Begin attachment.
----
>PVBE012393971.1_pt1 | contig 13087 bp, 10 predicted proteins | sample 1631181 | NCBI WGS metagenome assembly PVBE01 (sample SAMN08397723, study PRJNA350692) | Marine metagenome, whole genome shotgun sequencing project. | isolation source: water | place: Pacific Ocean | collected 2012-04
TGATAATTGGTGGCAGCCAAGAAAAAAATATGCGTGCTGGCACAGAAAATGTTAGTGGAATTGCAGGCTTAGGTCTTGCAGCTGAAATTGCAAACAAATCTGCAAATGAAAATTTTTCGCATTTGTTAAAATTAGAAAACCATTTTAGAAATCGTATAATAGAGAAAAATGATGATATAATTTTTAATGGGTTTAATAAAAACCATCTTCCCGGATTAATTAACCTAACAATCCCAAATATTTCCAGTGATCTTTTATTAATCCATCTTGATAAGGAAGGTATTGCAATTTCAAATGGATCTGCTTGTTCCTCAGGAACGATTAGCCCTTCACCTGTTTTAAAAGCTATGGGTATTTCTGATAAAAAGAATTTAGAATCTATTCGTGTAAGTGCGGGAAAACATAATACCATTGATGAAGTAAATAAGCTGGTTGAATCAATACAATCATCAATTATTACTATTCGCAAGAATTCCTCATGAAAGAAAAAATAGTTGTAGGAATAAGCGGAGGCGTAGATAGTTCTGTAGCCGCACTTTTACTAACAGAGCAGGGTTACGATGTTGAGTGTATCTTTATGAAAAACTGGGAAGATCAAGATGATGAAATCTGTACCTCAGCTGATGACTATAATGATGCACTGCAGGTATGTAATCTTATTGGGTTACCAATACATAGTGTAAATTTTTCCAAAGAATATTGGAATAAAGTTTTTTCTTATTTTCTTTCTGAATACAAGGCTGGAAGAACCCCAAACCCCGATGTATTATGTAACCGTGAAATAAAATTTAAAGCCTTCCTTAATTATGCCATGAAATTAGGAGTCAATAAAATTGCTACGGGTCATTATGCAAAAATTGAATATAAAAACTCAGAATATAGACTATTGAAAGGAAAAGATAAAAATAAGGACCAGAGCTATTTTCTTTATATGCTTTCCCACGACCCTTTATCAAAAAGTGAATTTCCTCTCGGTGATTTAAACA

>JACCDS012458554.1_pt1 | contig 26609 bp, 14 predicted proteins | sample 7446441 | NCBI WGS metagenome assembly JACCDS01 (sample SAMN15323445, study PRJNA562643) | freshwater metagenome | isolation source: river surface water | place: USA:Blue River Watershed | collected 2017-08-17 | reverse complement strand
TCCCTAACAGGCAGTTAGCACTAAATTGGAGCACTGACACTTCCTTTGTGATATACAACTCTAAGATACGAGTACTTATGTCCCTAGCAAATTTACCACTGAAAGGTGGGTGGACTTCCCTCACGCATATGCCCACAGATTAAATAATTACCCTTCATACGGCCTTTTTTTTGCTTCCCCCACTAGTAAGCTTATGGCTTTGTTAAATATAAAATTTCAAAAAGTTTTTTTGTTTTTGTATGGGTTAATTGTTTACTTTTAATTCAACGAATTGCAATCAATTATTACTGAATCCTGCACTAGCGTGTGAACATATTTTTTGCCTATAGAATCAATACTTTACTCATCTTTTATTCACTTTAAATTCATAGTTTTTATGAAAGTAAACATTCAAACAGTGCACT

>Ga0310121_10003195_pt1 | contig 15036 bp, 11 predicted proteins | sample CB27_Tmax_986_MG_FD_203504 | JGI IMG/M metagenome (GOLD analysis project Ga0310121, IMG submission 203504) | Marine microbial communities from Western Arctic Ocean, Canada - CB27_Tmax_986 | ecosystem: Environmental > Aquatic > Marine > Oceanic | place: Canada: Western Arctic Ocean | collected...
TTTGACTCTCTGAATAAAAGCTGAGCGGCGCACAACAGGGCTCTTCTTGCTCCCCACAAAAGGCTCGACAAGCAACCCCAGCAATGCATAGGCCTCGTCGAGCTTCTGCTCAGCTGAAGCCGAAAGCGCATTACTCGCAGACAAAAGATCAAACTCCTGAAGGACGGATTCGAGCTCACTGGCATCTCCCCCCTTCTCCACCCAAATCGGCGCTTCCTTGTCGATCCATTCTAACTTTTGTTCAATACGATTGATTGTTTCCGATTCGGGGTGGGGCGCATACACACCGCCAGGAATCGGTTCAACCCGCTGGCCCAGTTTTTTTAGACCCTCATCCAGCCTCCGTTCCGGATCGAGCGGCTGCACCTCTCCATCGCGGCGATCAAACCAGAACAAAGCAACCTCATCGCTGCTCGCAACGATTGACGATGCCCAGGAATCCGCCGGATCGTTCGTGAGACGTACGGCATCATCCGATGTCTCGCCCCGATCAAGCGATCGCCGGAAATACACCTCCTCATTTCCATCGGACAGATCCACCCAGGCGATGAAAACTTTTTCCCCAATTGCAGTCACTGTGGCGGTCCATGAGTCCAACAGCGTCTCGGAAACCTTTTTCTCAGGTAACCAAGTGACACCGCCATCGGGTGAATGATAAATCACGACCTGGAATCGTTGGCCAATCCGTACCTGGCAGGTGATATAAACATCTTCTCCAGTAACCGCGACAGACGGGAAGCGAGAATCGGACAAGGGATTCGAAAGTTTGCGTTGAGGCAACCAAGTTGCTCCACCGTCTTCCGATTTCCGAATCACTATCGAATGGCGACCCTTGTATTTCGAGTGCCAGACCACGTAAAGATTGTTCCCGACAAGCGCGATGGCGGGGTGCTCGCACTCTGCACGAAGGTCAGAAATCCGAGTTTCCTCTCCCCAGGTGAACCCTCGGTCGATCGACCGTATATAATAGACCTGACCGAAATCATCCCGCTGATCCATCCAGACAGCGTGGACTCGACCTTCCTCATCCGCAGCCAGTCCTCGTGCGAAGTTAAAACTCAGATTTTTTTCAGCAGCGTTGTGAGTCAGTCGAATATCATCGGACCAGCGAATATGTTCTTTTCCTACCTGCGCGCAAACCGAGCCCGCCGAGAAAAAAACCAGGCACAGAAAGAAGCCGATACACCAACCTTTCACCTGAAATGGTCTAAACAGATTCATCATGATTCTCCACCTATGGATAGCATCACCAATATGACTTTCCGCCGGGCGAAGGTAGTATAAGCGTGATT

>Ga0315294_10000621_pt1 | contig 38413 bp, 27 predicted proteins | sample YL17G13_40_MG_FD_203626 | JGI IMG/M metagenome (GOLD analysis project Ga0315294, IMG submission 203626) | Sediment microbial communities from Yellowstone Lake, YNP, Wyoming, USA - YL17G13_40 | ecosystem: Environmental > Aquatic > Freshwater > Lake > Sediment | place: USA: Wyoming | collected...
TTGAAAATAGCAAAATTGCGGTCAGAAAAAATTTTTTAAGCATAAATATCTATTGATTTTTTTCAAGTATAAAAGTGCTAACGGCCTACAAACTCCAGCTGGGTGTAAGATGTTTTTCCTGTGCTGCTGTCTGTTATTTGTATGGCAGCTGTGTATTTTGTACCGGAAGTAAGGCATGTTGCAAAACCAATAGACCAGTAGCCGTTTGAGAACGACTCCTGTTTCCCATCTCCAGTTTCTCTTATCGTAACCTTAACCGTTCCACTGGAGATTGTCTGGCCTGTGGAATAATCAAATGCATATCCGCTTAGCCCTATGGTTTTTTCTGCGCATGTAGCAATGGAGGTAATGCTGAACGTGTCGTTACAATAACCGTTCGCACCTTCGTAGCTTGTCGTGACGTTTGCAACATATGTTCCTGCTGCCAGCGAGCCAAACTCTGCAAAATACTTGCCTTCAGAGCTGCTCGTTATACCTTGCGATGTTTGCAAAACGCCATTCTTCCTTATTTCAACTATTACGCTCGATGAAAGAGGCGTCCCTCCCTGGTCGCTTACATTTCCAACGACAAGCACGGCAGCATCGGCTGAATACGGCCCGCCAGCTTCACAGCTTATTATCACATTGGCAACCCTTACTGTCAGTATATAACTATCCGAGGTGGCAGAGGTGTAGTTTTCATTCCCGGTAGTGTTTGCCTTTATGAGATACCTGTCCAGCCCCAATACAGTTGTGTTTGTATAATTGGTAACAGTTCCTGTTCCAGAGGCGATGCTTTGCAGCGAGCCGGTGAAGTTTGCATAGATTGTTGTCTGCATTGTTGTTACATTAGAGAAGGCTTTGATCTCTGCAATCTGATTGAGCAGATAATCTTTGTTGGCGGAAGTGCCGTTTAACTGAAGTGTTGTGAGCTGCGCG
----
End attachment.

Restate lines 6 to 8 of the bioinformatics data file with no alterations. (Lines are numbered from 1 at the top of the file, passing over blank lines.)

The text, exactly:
TTTGACTCTCTGAATAAAAGCTGAGCGGCGCACAACAGGGCTCTTCTTGCTCCCCACAAAAGGCTCGACAAGCAACCCCAGCAATGCATAGGCCTCGTCGAGCTTCTGCTCAGCTGAAGCCGAAAGCGCATTACTCGCAGACAAAAGATCAAACTCCTGAAGGACGGATTCGAGCTCACTGGCATCTCCCCCCTTCTCCACCCAAATCGGCGCTTCCTTGTCGATCCATTCTAACTTTTGTTCAATACGATTGATTGTTTCCGATTCGGGGTGGGGCGCATACACACCGCCAGGAATCGGTTCAACCCGCTGGCCCAGTTTTTTTAGACCCTCATCCAGCCTCCGTTCCGGATCGAGCGGCTGCACCTCTCCATCGCGGCGATCAAACCAGAACAAAGCAACCTCATCGCTGCTCGCAACGATTGACGATGCCCAGGAATCCGCCGGATCGTTCGTGAGACGTACGGCATCATCCGATGTCTCGCCCCGATCAAGCGATCGCCGGAAATACACCTCCTCATTTCCATCGGACAGATCCACCCAGGCGATGAAAACTTTTTCCCCAATTGCAGTCACTGTGGCGGTCCATGAGTCCAACAGCGTCTCGGAAACCTTTTTCTCAGGTAACCAAGTGACACCGCCATCGGGTGAATGATAAATCACGACCTGGAATCGTTGGCCAATCCGTACCTGGCAGGTGATATAAACATCTTCTCCAGTAACCGCGACAGACGGGAAGCGAGAATCGGACAAGGGATTCGAAAGTTTGCGTTGAGGCAACCAAGTTGCTCCACCGTCTTCCGATTTCCGAATCACTATCGAATGGCGACCCTTGTATTTCGAGTGCCAGACCACGTAAAGATTGTTCCCGACAAGCGCGATGGCGGGGTGCTCGCACTCTGCACGAAGGTCAGAAATCCGAGTTTCCTCTCCCCAGGTGAACCCTCGGTCGATCGACCGTATATAATAGACCTGACCGAAATCATCCCGCTGATCCATCCAGACAGCGTGGACTCGACCTTCCTCATCCGCAGCCAGTCCTCGTGCGAAGTTAAAACTCAGATTTTTTTCAGCAGCGTTGTGAGTCAGTCGAATATCATCGGACCAGCGAATATGTTCTTTTCCTACCTGCGCGCAAACCGAGCCCGCCGAGAAAAAAACCAGGCACAGAAAGAAGCCGATACACCAACCTTTCACCTGAAATGGTCTAAACAGATTCATCATGATTCTCCACCTATGGATAGCATCACCAATATGACTTTCCGCCGGGCGAAGGTAGTATAAGCGTGATT

>Ga0315294_10000621_pt1 | contig 38413 bp, 27 predicted proteins | sample YL17G13_40_MG_FD_203626 | JGI IMG/M metagenome (GOLD analysis project Ga0315294, IMG submission 203626) | Sediment microbial communities from Yellowstone Lake, YNP, Wyoming, USA - YL17G13_40 | ecosystem: Environmental > Aquatic > Freshwater > Lake > Sediment | place: USA: Wyoming | collected...
TTGAAAATAGCAAAATTGCGGTCAGAAAAAATTTTTTAAGCATAAATATCTATTGATTTTTTTCAAGTATAAAAGTGCTAACGGCCTACAAACTCCAGCTGGGTGTAAGATGTTTTTCCTGTGCTGCTGTCTGTTATTTGTATGGCAGCTGTGTATTTTGTACCGGAAGTAAGGCATGTTGCAAAACCAATAGACCAGTAGCCGTTTGAGAACGACTCCTGTTTCCCATCTCCAGTTTCTCTTATCGTAACCTTAACCGTTCCACTGGAGATTGTCTGGCCTGTGGAATAATCAAATGCATATCCGCTTAGCCCTATGGTTTTTTCTGCGCATGTAGCAATGGAGGTAATGCTGAACGTGTCGTTACAATAACCGTTCGCACCTTCGTAGCTTGTCGTGACGTTTGCAACATATGTTCCTGCTGCCAGCGAGCCAAACTCTGCAAAATACTTGCCTTCAGAGCTGCTCGTTATACCTTGCGATGTTTGCAAAACGCCATTCTTCCTTATTTCAACTATTACGCTCGATGAAAGAGGCGTCCCTCCCTGGTCGCTTACATTTCCAACGACAAGCACGGCAGCATCGGCTGAATACGGCCCGCCAGCTTCACAGCTTATTATCACATTGGCAACCCTTACTGTCAGTATATAACTATCCGAGGTGGCAGAGGTGTAGTTTTCATTCCCGGTAGTGTTTGCCTTTATGAGATACCTGTCCAGCCCCAATACAGTTGTGTTTGTATAATTGGTAACAGTTCCTGTTCCAGAGGCGATGCTTTGCAGCGAGCCGGTGAAGTTTGCATAGATTGTTGTCTGCATTGTTGTTACATTAGAGAAGGCTTTGATCTCTGCAATCTGATTGAGCAGATAATCTTTGTTGGCGGAAGTGCCGTTTAACTGAAGTGTTGTGAGCTGCGCG